This year we introduced a brave new type of infographic in our annual Ranking Factors Study. We are really pleased about all the positive feedback we received for the deck of cards design. Nevertheless, many friends of Searchmetrics have expressed difficulty in correctly interpreting it. Hence this post. Let us briefly delve into the curious, sometimes spurious world of correlations. And, for the read-to the-bottom readers, there is a little surprise at the end.
Instead of the familiar correlation bar chart, ordered by correlation values, this year we have chosen a different format. Instead of by correlation, we have ordered and grouped the ranking factors by overall importance for Google rankings.
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What is correlation?
A correlation is a relationship between two variables (in our case ranking factors) and can be expressed as a value. In general, values range from 0 (no correlation) to 1 (strong correlation). However, correlations can also be negative (-1).
Example: in summer ice cream consumption increases. Compared with other times of year, the ratio of people with sun burn in summer is also higher. Both increases occur at the same time and occur less often at similar times (e.g. winter). We could say that these factors correlate with one another (in this case temporally). Often, however, strong correlation of this kind is misinterpreted as a causal relationship.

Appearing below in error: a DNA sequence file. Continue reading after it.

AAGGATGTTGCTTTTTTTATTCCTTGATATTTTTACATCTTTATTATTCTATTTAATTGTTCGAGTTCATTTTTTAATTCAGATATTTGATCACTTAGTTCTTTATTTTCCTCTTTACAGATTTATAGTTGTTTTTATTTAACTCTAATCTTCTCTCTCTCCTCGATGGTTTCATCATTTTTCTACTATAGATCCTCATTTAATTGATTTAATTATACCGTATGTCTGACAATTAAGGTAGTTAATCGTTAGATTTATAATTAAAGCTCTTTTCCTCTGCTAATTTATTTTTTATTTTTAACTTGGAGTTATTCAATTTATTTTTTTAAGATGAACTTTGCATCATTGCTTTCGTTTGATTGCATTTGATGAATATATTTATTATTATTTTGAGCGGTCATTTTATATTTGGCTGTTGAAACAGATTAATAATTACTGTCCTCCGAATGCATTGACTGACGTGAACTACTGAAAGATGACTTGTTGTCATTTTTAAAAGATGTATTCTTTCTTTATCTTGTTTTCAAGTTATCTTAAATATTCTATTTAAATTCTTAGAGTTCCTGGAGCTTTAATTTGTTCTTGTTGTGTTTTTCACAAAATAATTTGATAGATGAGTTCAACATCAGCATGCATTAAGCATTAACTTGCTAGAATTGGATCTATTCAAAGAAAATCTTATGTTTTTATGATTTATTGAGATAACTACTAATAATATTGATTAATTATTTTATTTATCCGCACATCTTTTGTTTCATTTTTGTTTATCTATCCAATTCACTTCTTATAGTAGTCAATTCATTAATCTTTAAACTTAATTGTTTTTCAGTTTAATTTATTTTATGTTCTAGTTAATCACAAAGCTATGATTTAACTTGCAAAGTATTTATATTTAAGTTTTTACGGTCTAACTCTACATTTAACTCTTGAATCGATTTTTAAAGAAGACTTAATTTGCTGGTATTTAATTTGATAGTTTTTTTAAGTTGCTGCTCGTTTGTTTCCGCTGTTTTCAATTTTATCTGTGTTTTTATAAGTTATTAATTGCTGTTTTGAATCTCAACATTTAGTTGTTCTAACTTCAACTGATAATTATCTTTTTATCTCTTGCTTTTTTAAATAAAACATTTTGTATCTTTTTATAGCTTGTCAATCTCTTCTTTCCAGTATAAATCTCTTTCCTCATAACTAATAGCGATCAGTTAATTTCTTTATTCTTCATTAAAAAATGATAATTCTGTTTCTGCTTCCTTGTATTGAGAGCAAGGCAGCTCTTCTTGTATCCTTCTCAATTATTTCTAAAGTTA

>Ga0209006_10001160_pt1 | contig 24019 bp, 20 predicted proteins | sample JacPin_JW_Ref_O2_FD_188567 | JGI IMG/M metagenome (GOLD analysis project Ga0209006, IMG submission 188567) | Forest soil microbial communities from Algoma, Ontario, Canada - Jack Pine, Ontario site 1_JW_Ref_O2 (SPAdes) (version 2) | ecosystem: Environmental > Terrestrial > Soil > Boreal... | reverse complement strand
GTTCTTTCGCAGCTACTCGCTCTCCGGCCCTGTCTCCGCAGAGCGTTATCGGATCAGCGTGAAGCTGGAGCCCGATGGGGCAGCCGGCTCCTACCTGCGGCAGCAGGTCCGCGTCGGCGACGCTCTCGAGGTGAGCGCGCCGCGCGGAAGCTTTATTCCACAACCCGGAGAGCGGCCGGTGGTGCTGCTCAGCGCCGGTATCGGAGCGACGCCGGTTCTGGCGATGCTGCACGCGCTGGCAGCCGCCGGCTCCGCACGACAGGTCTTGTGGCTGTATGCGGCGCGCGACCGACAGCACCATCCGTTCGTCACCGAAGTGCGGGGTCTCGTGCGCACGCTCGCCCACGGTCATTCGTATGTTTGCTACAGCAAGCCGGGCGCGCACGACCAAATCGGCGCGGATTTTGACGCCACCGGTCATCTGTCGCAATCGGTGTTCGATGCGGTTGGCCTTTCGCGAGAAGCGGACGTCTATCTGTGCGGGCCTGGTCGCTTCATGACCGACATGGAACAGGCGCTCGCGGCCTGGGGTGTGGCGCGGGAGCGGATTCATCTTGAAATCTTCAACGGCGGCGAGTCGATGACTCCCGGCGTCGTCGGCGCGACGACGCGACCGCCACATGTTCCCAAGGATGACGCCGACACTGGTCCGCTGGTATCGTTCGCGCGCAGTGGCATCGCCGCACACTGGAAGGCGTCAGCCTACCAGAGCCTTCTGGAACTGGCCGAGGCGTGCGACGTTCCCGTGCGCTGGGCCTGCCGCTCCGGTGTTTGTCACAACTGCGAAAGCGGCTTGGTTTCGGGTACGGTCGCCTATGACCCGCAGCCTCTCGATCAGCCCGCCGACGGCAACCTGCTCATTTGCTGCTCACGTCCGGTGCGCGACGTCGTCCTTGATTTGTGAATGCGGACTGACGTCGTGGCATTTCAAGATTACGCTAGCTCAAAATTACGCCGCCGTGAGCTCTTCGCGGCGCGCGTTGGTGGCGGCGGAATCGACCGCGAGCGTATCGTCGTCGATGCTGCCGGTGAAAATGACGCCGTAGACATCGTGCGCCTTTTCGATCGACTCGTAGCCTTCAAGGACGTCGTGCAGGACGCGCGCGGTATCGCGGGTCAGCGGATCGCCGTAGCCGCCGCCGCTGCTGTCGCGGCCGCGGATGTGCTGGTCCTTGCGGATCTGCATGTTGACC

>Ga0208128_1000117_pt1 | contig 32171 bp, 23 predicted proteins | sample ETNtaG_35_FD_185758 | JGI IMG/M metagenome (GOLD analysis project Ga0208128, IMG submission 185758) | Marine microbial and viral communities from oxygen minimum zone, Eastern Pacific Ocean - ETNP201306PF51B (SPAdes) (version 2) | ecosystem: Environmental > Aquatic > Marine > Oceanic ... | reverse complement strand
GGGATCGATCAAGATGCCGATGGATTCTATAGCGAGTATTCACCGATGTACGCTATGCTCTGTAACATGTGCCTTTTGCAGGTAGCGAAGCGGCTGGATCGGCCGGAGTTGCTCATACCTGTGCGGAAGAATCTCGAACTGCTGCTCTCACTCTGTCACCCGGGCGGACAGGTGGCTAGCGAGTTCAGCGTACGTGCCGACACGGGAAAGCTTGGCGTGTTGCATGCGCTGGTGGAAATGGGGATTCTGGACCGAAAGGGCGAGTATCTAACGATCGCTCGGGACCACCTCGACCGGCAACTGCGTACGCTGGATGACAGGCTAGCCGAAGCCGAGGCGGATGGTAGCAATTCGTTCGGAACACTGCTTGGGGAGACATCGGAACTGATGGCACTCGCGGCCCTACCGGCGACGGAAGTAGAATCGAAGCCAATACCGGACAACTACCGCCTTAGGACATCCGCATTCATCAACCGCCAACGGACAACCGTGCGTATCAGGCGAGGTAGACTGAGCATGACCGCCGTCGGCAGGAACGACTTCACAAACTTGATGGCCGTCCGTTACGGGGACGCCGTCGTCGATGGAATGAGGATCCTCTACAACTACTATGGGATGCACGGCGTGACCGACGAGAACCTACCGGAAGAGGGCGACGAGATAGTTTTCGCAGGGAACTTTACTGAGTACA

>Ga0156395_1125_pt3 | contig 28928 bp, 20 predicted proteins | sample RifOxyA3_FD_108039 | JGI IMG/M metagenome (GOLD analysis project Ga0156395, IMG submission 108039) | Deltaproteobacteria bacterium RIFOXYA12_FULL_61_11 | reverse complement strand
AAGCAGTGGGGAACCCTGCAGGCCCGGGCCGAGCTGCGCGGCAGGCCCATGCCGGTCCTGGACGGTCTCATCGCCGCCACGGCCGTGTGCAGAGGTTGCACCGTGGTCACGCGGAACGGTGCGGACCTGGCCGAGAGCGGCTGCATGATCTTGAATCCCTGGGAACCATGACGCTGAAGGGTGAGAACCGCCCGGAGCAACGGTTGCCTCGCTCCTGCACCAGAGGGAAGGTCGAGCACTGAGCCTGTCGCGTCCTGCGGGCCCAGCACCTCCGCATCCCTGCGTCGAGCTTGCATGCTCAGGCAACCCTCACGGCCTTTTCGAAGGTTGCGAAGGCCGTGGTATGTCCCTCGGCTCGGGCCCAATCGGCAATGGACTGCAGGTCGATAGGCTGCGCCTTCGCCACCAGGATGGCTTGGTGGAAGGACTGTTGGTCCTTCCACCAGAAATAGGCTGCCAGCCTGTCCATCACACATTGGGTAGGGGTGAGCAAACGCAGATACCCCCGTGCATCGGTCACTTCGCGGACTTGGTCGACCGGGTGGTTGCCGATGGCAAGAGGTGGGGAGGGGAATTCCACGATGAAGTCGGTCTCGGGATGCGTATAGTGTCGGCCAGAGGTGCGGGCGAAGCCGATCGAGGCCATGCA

So does eating an ice cream lead to sun burn? No, of course not. It is only the degree of temporal similarity that correlates highly between the factors ice cream consumption and sun burn. However, this does not mean that there is a causal relationship. Instead this is an example of a spurious relationship.
Examples of spurious relationships
The following amusing examples will illustrate what is meant by spurious relationships (we took them from here). In each case, we look at two variables over time that exhibit a high level of similarity in their respective values, meaning they correlate highly.
Above, per capita cheese consumption correlates highly with the number of people who died by becoming tangled in their bedsheets. The correlation of 0.95 is extremely high. But is there really a relationship between cheese and bedsheet deaths? Hardly.
Another example? Sure thing: